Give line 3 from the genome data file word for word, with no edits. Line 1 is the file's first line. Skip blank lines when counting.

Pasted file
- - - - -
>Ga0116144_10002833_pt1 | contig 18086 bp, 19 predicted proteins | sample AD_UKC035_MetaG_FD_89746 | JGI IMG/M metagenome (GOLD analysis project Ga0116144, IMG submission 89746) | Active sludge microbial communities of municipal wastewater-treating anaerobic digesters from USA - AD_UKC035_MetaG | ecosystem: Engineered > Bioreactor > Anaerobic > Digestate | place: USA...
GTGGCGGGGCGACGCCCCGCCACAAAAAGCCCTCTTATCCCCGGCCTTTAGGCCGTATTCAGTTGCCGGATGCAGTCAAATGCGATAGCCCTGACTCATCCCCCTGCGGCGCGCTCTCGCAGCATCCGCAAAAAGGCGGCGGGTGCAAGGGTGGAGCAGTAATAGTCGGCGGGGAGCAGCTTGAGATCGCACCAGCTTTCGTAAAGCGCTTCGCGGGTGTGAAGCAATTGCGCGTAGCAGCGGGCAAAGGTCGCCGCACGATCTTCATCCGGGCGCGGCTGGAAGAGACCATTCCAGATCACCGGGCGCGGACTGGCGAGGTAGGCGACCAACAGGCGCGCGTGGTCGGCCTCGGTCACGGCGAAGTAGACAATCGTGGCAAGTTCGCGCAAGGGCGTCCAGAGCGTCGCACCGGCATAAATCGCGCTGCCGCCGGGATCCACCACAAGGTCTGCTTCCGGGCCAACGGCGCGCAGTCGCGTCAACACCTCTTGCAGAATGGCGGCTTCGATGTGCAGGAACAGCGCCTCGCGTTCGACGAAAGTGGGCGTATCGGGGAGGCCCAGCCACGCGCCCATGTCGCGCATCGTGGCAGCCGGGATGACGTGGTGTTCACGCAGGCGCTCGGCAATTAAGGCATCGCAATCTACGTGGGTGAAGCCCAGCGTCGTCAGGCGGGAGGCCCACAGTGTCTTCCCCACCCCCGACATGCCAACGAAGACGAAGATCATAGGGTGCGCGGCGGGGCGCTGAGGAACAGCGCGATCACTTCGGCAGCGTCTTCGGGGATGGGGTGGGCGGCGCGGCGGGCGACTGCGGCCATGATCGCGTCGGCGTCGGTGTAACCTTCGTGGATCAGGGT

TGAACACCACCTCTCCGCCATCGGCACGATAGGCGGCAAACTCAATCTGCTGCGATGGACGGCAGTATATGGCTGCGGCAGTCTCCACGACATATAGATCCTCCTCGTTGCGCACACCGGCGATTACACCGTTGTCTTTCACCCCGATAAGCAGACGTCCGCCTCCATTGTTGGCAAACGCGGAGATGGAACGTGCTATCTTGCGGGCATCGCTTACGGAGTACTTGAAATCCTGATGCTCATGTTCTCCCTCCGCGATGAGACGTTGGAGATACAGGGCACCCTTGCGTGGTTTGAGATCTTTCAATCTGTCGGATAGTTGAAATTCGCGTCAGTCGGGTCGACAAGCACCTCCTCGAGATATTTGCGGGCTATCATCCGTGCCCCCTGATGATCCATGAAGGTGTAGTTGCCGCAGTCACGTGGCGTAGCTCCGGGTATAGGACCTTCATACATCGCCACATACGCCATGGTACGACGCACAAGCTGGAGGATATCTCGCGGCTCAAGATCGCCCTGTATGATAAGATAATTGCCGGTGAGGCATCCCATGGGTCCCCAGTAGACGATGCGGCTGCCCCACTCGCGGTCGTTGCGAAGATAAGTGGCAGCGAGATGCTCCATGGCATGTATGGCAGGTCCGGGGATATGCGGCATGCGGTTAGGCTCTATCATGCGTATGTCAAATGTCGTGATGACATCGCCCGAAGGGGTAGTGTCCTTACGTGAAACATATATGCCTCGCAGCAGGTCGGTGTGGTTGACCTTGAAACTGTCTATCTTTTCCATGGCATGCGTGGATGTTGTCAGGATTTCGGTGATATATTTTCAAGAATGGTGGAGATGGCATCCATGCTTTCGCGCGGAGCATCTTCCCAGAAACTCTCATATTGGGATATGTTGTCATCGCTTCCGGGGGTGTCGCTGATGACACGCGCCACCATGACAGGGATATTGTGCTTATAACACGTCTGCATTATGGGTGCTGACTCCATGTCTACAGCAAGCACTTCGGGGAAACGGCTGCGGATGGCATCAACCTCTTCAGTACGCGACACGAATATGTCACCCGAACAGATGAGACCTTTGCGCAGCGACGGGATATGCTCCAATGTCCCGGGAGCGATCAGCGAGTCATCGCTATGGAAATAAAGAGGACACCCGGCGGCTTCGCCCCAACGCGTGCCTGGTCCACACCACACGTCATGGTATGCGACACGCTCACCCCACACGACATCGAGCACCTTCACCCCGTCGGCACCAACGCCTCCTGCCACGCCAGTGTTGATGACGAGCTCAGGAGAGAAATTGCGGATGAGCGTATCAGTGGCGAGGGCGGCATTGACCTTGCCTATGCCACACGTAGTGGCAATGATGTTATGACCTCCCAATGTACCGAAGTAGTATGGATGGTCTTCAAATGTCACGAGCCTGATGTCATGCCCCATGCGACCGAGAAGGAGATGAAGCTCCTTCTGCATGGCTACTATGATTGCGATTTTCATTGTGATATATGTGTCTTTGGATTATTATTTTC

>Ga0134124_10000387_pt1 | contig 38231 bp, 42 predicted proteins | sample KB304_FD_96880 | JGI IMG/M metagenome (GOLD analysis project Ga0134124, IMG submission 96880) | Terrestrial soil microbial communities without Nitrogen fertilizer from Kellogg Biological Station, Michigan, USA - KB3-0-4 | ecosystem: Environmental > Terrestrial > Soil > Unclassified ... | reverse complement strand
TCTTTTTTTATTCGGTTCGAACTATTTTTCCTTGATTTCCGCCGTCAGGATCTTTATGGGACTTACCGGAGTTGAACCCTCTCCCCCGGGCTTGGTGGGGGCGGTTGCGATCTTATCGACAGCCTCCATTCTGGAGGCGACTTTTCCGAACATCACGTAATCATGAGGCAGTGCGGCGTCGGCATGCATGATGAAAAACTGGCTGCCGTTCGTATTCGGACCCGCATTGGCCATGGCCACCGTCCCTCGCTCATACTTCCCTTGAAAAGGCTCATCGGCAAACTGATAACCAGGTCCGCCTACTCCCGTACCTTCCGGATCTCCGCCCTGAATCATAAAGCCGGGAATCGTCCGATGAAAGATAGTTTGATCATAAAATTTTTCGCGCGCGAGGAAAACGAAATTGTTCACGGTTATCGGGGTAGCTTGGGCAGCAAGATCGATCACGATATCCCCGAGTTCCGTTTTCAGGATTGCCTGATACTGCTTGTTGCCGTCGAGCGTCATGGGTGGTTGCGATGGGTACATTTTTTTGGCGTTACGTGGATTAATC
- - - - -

TGAACACCACCTCTCCGCCATCGGCACGATAGGCGGCAAACTCAATCTGCTGCGATGGACGGCAGTATATGGCTGCGGCAGTCTCCACGACATATAGATCCTCCTCGTTGCGCACACCGGCGATTACACCGTTGTCTTTCACCCCGATAAGCAGACGTCCGCCTCCATTGTTGGCAAACGCGGAGATGGAACGTGCTATCTTGCGGGCATCGCTTACGGAGTACTTGAAATCCTGATGCTCATGTTCTCCCTCCGCGATGAGACGTTGGAGATACAGGGCACCCTTGCGTGGTTTGAGATCTTTCAATCTGTCGGATAGTTGAAATTCGCGTCAGTCGGGTCGACAAGCACCTCCTCGAGATATTTGCGGGCTATCATCCGTGCCCCCTGATGATCCATGAAGGTGTAGTTGCCGCAGTCACGTGGCGTAGCTCCGGGTATAGGACCTTCATACATCGCCACATACGCCATGGTACGACGCACAAGCTGGAGGATATCTCGCGGCTCAAGATCGCCCTGTATGATAAGATAATTGCCGGTGAGGCATCCCATGGGTCCCCAGTAGACGATGCGGCTGCCCCACTCGCGGTCGTTGCGAAGATAAGTGGCAGCGAGATGCTCCATGGCATGTATGGCAGGTCCGGGGATATGCGGCATGCGGTTAGGCTCTATCATGCGTATGTCAAATGTCGTGATGACATCGCCCGAAGGGGTAGTGTCCTTACGTGAAACATATATGCCTCGCAGCAGGTCGGTGTGGTTGACCTTGAAACTGTCTATCTTTTCCATGGCATGCGTGGATGTTGTCAGGATTTCGGTGATATATTTTCAAGAATGGTGGAGATGGCATCCATGCTTTCGCGCGGAGCATCTTCCCAGAAACTCTCATATTGGGATATGTTGTCATCGCTTCCGGGGGTGTCGCTGATGACACGCGCCACCATGACAGGGATATTGTGCTTATAACACGTCTGCATTATGGGTGCTGACTCCATGTCTACAGCAAGCACTTCGGGGAAACGGCTGCGGATGGCATCAACCTCTTCAGTACGCGACACGAATATGTCACCCGAACAGATGAGACCTTTGCGCAGCGACGGGATATGCTCCAATGTCCCGGGAGCGATCAGCGAGTCATCGCTATGGAAATAAAGAGGACACCCGGCGGCTTCGCCCCAACGCGTGCCTGGTCCACACCACACGTCATGGTATGCGACACGCTCACCCCACACGACATCGAGCACCTTCACCCCGTCGGCACCAACGCCTCCTGCCACGCCAGTGTTGATGACGAGCTCAGGAGAGAAATTGCGGATGAGCGTATCAGTGGCGAGGGCGGCATTGACCTTGCCTATGCCACACGTAGTGGCAATGATGTTATGACCTCCCAATGTACCGAAGTAGTATGGATGGTCTTCAAATGTCACGAGCCTGATGTCATGCCCCATGCGACCGAGAAGGAGATGAAGCTCCTTCTGCATGGCTACTATGATTGCGATTTTCATTGTGATATATGTGTCTTTGGATTATTATTTTC